Select Page

Once again, Mom uses her wit and age to finagle a few dollars off our lunch bill. It didn't work, but she had fun trying.This Fantastic Friday post was selected for one simple reason. I like stories that show off the wit that once defined Dorothy (a.k.a. Mom). Our lunch date at Chili’s was in July of 2014. Two years later, Mom can’t count out her own money,  but her sass still makes an appearance on occasion.

Dorothy and the 5 Little Red Hot Chili Peppers

Okay, so neither Dorothy (a.k.a. Mom) or I ate red hot chili peppers on Tuesday for lunch. But Mom reminds me often that The Five Little Peppers and How They Grew was her favorite book as a child, so I threw that in. The “red hot” bit just sounded good, so I threw it in, too. But, we did eat at Chili’s, and the weather was hot. So hot that Dorothy, in an impressive break from tradition, ordered iced tea instead of coffee.

Yes, it was that hot.

It was so hot that young moms galore, along with their young mom BFFs, and the small fry that made them moms decided to eat lunch at Chilis. As did some families with two parents accompanying their kids and a few grandparents with little shavers in tow.

That made for a plethora of children.

Beautiful children, all with summer tans and sun-streaked hair. All wearing bright sun dresses or bright, baggy shorts and tank tops, sporting flip-flops, sun glasses, colorful hair ribbons, and gap-toothed grins.

They were well-behaved, too.

I’m not kidding. Mom and I both remarked upon how well the children listened, stayed in their seats, and talked quietly. At least as quiet as kids can talk, that is. We also remarked upon how we weren’t the only ones who decided to beat the heat at Chili’s.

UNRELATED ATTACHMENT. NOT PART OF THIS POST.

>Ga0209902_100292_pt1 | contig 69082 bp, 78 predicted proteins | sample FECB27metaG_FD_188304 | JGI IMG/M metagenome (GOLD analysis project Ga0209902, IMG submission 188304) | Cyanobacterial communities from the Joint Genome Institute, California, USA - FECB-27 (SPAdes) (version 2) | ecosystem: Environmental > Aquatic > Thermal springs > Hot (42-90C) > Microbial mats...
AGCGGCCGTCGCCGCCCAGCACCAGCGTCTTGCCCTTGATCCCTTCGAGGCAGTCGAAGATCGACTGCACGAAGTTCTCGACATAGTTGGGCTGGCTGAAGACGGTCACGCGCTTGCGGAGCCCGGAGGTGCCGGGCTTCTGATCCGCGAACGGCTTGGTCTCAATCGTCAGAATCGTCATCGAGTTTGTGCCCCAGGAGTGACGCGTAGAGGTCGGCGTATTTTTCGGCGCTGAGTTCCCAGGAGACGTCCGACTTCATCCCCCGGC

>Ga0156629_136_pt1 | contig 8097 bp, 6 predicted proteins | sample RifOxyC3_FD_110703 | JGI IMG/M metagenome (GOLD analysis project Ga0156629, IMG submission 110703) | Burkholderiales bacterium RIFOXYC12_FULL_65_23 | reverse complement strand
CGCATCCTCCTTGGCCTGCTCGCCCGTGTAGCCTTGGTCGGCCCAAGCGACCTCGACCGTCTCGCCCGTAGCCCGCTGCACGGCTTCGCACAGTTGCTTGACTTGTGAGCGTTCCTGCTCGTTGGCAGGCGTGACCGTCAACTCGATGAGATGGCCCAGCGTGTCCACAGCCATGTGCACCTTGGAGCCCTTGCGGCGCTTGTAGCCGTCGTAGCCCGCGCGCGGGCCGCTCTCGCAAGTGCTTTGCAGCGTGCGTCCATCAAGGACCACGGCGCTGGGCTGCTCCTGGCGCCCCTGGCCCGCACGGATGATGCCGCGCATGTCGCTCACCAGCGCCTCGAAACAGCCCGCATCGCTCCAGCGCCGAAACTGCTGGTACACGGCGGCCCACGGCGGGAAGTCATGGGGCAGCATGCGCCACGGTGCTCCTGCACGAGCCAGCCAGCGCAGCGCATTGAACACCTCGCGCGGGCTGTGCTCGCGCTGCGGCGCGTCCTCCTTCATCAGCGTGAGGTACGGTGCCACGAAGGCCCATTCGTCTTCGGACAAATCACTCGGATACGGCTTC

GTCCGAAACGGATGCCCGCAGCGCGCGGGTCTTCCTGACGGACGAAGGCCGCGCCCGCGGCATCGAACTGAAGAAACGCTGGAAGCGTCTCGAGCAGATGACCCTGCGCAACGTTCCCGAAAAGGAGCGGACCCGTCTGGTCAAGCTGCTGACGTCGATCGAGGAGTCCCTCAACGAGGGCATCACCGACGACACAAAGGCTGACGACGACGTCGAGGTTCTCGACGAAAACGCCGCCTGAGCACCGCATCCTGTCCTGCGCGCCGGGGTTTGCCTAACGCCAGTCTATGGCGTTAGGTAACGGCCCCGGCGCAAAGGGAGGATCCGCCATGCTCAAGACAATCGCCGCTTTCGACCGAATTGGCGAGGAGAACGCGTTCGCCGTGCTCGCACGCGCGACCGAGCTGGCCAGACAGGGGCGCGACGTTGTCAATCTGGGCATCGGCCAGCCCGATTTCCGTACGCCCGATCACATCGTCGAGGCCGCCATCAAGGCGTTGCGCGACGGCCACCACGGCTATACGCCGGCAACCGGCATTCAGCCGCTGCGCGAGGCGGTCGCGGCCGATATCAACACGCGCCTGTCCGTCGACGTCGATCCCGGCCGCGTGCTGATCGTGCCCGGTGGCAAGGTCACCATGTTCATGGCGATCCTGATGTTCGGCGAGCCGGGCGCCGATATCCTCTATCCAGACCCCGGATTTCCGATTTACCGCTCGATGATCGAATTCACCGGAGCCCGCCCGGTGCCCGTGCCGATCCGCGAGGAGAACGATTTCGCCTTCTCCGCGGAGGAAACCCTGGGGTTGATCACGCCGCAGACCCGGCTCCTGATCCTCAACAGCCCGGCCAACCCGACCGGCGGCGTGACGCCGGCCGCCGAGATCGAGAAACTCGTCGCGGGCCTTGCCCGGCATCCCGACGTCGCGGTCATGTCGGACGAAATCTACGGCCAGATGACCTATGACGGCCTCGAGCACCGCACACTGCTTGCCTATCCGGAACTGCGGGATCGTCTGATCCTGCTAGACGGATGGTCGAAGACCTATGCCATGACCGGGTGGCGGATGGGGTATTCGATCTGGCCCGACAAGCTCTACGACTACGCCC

“And the food’s good, too,” Mom said.

Then we eavesdropped on the people in the next booth. “Keep your coupons,” the waitress told the young mom and her young mom BFF. “Today, kids eat free.” The moms tucked the coupons back into their purses while a light bulb appeared over Mom’s head.

“That’s why there are so many kids here,” she said. “KIds eat free.”

Just then the waitress came by with our bill. Mom examined the slip of paper, sighed deeply (as she does every time forking over money is required), and counted out her money. Soon after, we stood to leave. On the way out, Mom actually went a few steps out of her way to address the hostess. “Ma’am,” she said sweetly. “Do kids eat free today?” The waitress nodded. Mom pointed at me.

“She’s my kid.”

The hostess stood, open-mouthed and staring, as Mom smiled innocently. She walked slowly to the door, which I held open. She looked at me and winked. “Well,” she explained with a shrug and a twinkle. “It was my money. It was worth a try.”

Gotta love that woman.